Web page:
By communicating these aspects openly with the whole team, earning the client’s confidence became a shared objective.
Sreenivas utilizes a success framework dashboard in all his meetings with both internal teams and partners to set the agenda, to define, implement and monitor the effectiveness of success plans, risk management, feedback, and change management.
“We wanted to show that we are not just doers. We think from experience and learning before we do, and estimation isn’t just a formality for us. We'll ask questions, we’ll state and validate our assumptions, provide a summary of all discussions, and then offer an estimate,” says Sreenivas. “And then we’ll track our performance against what we have committed to.”
Being consultative builds trust.
Over the next few months, the NPS rating went from 6 to 8—to where it's currently is, at 10/10.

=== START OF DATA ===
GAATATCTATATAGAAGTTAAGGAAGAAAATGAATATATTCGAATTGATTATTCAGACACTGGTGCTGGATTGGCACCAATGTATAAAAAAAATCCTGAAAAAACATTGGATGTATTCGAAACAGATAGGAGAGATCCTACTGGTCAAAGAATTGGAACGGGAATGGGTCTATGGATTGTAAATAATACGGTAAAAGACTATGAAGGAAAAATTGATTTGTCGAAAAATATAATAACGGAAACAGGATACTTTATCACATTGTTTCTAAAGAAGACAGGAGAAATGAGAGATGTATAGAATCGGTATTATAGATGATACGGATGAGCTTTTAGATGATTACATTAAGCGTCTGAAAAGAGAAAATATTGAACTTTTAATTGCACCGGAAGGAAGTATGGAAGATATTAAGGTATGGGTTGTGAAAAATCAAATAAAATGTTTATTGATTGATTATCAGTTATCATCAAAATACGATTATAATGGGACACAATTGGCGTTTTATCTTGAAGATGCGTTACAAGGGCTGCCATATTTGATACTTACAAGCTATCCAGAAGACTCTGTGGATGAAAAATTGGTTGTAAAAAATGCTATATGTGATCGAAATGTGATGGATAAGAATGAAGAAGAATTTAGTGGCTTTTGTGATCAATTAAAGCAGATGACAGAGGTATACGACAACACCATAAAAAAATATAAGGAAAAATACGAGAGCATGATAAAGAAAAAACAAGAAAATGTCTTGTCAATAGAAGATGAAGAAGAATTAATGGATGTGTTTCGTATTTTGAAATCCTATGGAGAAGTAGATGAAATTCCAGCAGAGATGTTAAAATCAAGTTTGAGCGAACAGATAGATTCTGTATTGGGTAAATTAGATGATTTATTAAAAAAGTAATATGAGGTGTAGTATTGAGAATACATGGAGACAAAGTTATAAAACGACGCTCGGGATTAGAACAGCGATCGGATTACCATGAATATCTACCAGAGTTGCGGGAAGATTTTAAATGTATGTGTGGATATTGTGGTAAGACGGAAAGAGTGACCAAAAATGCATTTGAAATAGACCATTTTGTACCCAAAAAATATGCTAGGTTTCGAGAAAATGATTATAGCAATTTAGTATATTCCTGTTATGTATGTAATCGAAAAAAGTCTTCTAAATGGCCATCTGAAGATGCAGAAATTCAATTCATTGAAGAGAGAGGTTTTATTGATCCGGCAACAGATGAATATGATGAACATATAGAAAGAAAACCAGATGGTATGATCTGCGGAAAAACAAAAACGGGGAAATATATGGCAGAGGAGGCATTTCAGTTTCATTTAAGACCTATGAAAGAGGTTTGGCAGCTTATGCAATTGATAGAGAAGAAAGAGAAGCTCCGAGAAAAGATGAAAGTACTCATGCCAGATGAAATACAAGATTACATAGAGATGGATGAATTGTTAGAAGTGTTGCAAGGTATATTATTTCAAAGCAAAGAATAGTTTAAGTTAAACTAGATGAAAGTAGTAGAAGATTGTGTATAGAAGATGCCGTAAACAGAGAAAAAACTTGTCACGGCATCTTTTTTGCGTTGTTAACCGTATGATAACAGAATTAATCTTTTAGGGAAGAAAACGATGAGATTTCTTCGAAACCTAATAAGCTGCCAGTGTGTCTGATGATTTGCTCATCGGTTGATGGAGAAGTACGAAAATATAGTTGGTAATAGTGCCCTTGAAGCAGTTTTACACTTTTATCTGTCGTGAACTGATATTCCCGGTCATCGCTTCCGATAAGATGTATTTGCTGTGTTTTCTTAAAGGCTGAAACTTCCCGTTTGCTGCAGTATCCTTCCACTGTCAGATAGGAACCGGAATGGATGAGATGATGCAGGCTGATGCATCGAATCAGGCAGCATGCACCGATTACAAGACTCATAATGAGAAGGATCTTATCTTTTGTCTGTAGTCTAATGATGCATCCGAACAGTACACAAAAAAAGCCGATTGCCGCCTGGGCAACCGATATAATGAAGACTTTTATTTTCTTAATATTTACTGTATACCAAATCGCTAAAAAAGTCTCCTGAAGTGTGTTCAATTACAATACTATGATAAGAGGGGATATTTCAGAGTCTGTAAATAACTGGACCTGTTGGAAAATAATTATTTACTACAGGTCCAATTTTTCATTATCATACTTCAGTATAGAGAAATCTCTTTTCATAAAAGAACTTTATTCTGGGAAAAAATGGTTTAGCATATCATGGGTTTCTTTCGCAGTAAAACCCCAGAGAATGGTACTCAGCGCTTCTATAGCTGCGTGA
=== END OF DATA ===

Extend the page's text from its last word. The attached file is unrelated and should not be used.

“They trust us more and more now as a reliable partner, which has come through sustained effort, not by accident,” says Sreenivas.
In the digital world, and certainly in Drupal, things change and evolve all the time, and you can’t build trust on stagnation. Partners have to try to understand: what are the client’s preferences? What are their limitations? Why do they need this deliverable? How do they operate, and who are the stakeholders?
Only then can they begin collaborating, designing, and validating initial output.
In one case Prateek recalls, the team realized the client works for federal clients, and had specific preferences per tech (proprietary software). They had to drill down to identify what was needed, and in the end, they were able to offer an alternative—a product that the client is now using, which replaced their proprietary system.
Prateek says: “One benefit of having a partnership built on a foundation of trust is that when there is a mistake—which there will be—they’ll stay. That trust can only come over a period of time through being consultative, and being open and transparent about our approach.”